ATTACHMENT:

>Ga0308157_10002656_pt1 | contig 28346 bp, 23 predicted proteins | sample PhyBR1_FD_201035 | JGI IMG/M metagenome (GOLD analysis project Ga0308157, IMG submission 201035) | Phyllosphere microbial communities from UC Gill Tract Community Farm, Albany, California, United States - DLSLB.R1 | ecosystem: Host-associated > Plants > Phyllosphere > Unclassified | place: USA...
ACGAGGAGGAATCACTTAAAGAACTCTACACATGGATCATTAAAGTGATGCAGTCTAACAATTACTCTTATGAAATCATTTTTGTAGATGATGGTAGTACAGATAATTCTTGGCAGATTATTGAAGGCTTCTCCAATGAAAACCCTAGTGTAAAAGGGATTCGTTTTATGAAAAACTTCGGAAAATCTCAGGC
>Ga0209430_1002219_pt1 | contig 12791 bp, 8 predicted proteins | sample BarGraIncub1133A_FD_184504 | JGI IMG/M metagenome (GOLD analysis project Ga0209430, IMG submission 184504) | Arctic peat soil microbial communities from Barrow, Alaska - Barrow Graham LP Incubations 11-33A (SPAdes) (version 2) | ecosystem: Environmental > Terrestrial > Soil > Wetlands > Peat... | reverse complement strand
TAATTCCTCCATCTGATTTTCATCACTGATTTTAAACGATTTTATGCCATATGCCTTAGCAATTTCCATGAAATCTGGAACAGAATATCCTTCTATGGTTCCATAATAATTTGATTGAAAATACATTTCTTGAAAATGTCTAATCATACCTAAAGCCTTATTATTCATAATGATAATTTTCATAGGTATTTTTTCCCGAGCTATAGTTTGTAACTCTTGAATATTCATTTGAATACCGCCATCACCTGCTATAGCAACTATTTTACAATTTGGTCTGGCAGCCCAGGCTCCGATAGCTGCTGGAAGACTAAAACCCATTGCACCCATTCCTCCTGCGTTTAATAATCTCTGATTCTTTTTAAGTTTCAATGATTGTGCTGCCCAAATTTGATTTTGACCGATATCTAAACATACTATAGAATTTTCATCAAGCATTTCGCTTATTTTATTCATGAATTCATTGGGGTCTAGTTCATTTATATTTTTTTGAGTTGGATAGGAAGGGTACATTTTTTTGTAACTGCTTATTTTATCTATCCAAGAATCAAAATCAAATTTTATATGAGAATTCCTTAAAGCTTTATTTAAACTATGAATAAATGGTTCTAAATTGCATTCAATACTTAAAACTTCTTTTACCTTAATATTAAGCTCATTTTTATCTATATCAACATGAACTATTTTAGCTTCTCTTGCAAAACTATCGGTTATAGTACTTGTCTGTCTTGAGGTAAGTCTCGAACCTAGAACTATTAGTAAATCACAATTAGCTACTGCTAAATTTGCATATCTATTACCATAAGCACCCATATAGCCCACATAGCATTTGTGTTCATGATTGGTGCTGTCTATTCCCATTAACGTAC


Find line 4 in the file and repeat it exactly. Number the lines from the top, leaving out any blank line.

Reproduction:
TAATTCCTCCATCTGATTTTCATCACTGATTTTAAACGATTTTATGCCATATGCCTTAGCAATTTCCATGAAATCTGGAACAGAATATCCTTCTATGGTTCCATAATAATTTGATTGAAAATACATTTCTTGAAAATGTCTAATCATACCTAAAGCCTTATTATTCATAATGATAATTTTCATAGGTATTTTTTCCCGAGCTATAGTTTGTAACTCTTGAATATTCATTTGAATACCGCCATCACCTGCTATAGCAACTATTTTACAATTTGGTCTGGCAGCCCAGGCTCCGATAGCTGCTGGAAGACTAAAACCCATTGCACCCATTCCTCCTGCGTTTAATAATCTCTGATTCTTTTTAAGTTTCAATGATTGTGCTGCCCAAATTTGATTTTGACCGATATCTAAACATACTATAGAATTTTCATCAAGCATTTCGCTTATTTTATTCATGAATTCATTGGGGTCTAGTTCATTTATATTTTTTTGAGTTGGATAGGAAGGGTACATTTTTTTGTAACTGCTTATTTTATCTATCCAAGAATCAAAATCAAATTTTATATGAGAATTCCTTAAAGCTTTATTTAAACTATGAATAAATGGTTCTAAATTGCATTCAATACTTAAAACTTCTTTTACCTTAATATTAAGCTCATTTTTATCTATATCAACATGAACTATTTTAGCTTCTCTTGCAAAACTATCGGTTATAGTACTTGTCTGTCTTGAGGTAAGTCTCGAACCTAGAACTATTAGTAAATCACAATTAGCTACTGCTAAATTTGCATATCTATTACCATAAGCACCCATATAGCCCACATAGCATTTGTGTTCATGATTGGTGCTGTCTATTCCCATTAACGTAC